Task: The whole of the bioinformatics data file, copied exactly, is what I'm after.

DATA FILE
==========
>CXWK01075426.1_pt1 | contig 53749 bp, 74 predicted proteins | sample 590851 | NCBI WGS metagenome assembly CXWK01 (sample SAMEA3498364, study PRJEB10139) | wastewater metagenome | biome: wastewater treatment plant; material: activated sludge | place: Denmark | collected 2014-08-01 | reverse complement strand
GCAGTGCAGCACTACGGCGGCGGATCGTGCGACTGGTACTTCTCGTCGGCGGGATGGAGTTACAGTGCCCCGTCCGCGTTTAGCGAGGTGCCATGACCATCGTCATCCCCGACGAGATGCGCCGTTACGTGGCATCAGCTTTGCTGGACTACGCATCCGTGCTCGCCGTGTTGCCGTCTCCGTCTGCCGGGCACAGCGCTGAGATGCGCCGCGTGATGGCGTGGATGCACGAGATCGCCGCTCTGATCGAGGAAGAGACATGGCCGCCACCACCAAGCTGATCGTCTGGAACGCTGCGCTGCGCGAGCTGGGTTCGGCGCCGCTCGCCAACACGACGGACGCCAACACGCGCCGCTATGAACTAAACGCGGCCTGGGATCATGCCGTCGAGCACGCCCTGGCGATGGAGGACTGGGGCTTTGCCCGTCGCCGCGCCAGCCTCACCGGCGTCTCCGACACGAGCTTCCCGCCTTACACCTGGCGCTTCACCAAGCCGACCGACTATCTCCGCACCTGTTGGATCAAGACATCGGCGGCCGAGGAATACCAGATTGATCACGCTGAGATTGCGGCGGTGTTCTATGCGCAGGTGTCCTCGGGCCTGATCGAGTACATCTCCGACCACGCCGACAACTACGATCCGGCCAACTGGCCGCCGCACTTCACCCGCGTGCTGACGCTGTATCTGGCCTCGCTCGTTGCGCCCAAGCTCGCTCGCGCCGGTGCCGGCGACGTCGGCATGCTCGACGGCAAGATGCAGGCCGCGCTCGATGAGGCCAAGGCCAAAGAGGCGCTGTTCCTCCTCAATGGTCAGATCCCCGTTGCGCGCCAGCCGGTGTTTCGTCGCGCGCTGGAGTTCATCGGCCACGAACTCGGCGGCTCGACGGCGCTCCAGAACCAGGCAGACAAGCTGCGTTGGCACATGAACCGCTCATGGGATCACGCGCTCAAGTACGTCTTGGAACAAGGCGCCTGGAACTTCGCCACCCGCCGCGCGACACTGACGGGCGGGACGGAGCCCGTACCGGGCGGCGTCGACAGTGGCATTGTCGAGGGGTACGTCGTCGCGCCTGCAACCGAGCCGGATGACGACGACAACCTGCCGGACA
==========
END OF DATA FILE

>CXWK01075426.1_pt1 | contig 53749 bp, 74 predicted proteins | sample 590851 | NCBI WGS metagenome assembly CXWK01 (sample SAMEA3498364, study PRJEB10139) | wastewater metagenome | biome: wastewater treatment plant; material: activated sludge | place: Denmark | collected 2014-08-01 | reverse complement strand
GCAGTGCAGCACTACGGCGGCGGATCGTGCGACTGGTACTTCTCGTCGGCGGGATGGAGTTACAGTGCCCCGTCCGCGTTTAGCGAGGTGCCATGACCATCGTCATCCCCGACGAGATGCGCCGTTACGTGGCATCAGCTTTGCTGGACTACGCATCCGTGCTCGCCGTGTTGCCGTCTCCGTCTGCCGGGCACAGCGCTGAGATGCGCCGCGTGATGGCGTGGATGCACGAGATCGCCGCTCTGATCGAGGAAGAGACATGGCCGCCACCACCAAGCTGATCGTCTGGAACGCTGCGCTGCGCGAGCTGGGTTCGGCGCCGCTCGCCAACACGACGGACGCCAACACGCGCCGCTATGAACTAAACGCGGCCTGGGATCATGCCGTCGAGCACGCCCTGGCGATGGAGGACTGGGGCTTTGCCCGTCGCCGCGCCAGCCTCACCGGCGTCTCCGACACGAGCTTCCCGCCTTACACCTGGCGCTTCACCAAGCCGACCGACTATCTCCGCACCTGTTGGATCAAGACATCGGCGGCCGAGGAATACCAGATTGATCACGCTGAGATTGCGGCGGTGTTCTATGCGCAGGTGTCCTCGGGCCTGATCGAGTACATCTCCGACCACGCCGACAACTACGATCCGGCCAACTGGCCGCCGCACTTCACCCGCGTGCTGACGCTGTATCTGGCCTCGCTCGTTGCGCCCAAGCTCGCTCGCGCCGGTGCCGGCGACGTCGGCATGCTCGACGGCAAGATGCAGGCCGCGCTCGATGAGGCCAAGGCCAAAGAGGCGCTGTTCCTCCTCAATGGTCAGATCCCCGTTGCGCGCCAGCCGGTGTTTCGTCGCGCGCTGGAGTTCATCGGCCACGAACTCGGCGGCTCGACGGCGCTCCAGAACCAGGCAGACAAGCTGCGTTGGCACATGAACCGCTCATGGGATCACGCGCTCAAGTACGTCTTGGAACAAGGCGCCTGGAACTTCGCCACCCGCCGCGCGACACTGACGGGCGGGACGGAGCCCGTACCGGGCGGCGTCGACAGTGGCATTGTCGAGGGGTACGTCGTCGCGCCTGCAACCGAGCCGGATGACGACGACAACCTGCCGGACA